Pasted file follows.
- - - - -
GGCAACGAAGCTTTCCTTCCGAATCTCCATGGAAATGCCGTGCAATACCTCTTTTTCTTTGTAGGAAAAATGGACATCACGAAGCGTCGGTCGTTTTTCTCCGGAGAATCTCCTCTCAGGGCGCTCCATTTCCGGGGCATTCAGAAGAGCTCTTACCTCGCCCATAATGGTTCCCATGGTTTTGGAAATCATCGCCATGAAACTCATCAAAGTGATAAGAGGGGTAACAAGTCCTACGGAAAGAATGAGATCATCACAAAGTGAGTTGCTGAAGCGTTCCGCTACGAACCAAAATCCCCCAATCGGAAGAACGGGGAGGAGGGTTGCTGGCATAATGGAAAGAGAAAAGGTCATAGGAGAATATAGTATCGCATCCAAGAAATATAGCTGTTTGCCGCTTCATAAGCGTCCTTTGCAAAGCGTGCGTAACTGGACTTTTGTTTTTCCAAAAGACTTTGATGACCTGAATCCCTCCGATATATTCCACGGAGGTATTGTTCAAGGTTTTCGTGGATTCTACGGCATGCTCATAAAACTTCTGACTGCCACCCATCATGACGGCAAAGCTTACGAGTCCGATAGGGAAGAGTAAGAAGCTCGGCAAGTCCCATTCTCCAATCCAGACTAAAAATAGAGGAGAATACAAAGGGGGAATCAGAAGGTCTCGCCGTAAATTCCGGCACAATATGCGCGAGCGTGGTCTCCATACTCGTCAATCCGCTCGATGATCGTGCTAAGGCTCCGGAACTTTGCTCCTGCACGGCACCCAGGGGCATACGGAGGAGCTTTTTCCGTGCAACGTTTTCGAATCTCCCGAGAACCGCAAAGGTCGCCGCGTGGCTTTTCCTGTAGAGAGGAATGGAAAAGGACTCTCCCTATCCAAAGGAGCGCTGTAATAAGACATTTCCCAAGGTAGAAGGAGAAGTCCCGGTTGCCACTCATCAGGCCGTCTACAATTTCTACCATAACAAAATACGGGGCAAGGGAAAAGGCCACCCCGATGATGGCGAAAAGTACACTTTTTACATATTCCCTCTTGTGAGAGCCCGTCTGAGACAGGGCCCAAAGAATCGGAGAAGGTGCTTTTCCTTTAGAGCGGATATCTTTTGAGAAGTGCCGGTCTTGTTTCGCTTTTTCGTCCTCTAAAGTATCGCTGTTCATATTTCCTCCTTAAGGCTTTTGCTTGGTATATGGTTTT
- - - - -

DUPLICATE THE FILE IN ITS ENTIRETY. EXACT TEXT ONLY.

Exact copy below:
GGCAACGAAGCTTTCCTTCCGAATCTCCATGGAAATGCCGTGCAATACCTCTTTTTCTTTGTAGGAAAAATGGACATCACGAAGCGTCGGTCGTTTTTCTCCGGAGAATCTCCTCTCAGGGCGCTCCATTTCCGGGGCATTCAGAAGAGCTCTTACCTCGCCCATAATGGTTCCCATGGTTTTGGAAATCATCGCCATGAAACTCATCAAAGTGATAAGAGGGGTAACAAGTCCTACGGAAAGAATGAGATCATCACAAAGTGAGTTGCTGAAGCGTTCCGCTACGAACCAAAATCCCCCAATCGGAAGAACGGGGAGGAGGGTTGCTGGCATAATGGAAAGAGAAAAGGTCATAGGAGAATATAGTATCGCATCCAAGAAATATAGCTGTTTGCCGCTTCATAAGCGTCCTTTGCAAAGCGTGCGTAACTGGACTTTTGTTTTTCCAAAAGACTTTGATGACCTGAATCCCTCCGATATATTCCACGGAGGTATTGTTCAAGGTTTTCGTGGATTCTACGGCATGCTCATAAAACTTCTGACTGCCACCCATCATGACGGCAAAGCTTACGAGTCCGATAGGGAAGAGTAAGAAGCTCGGCAAGTCCCATTCTCCAATCCAGACTAAAAATAGAGGAGAATACAAAGGGGGAATCAGAAGGTCTCGCCGTAAATTCCGGCACAATATGCGCGAGCGTGGTCTCCATACTCGTCAATCCGCTCGATGATCGTGCTAAGGCTCCGGAACTTTGCTCCTGCACGGCACCCAGGGGCATACGGAGGAGCTTTTTCCGTGCAACGTTTTCGAATCTCCCGAGAACCGCAAAGGTCGCCGCGTGGCTTTTCCTGTAGAGAGGAATGGAAAAGGACTCTCCCTATCCAAAGGAGCGCTGTAATAAGACATTTCCCAAGGTAGAAGGAGAAGTCCCGGTTGCCACTCATCAGGCCGTCTACAATTTCTACCATAACAAAATACGGGGCAAGGGAAAAGGCCACCCCGATGATGGCGAAAAGTACACTTTTTACATATTCCCTCTTGTGAGAGCCCGTCTGAGACAGGGCCCAAAGAATCGGAGAAGGTGCTTTTCCTTTAGAGCGGATATCTTTTGAGAAGTGCCGGTCTTGTTTCGCTTTTTCGTCCTCTAAAGTATCGCTGTTCATATTTCCTCCTTAAGGCTTTTGCTTGGTATATGGTTTT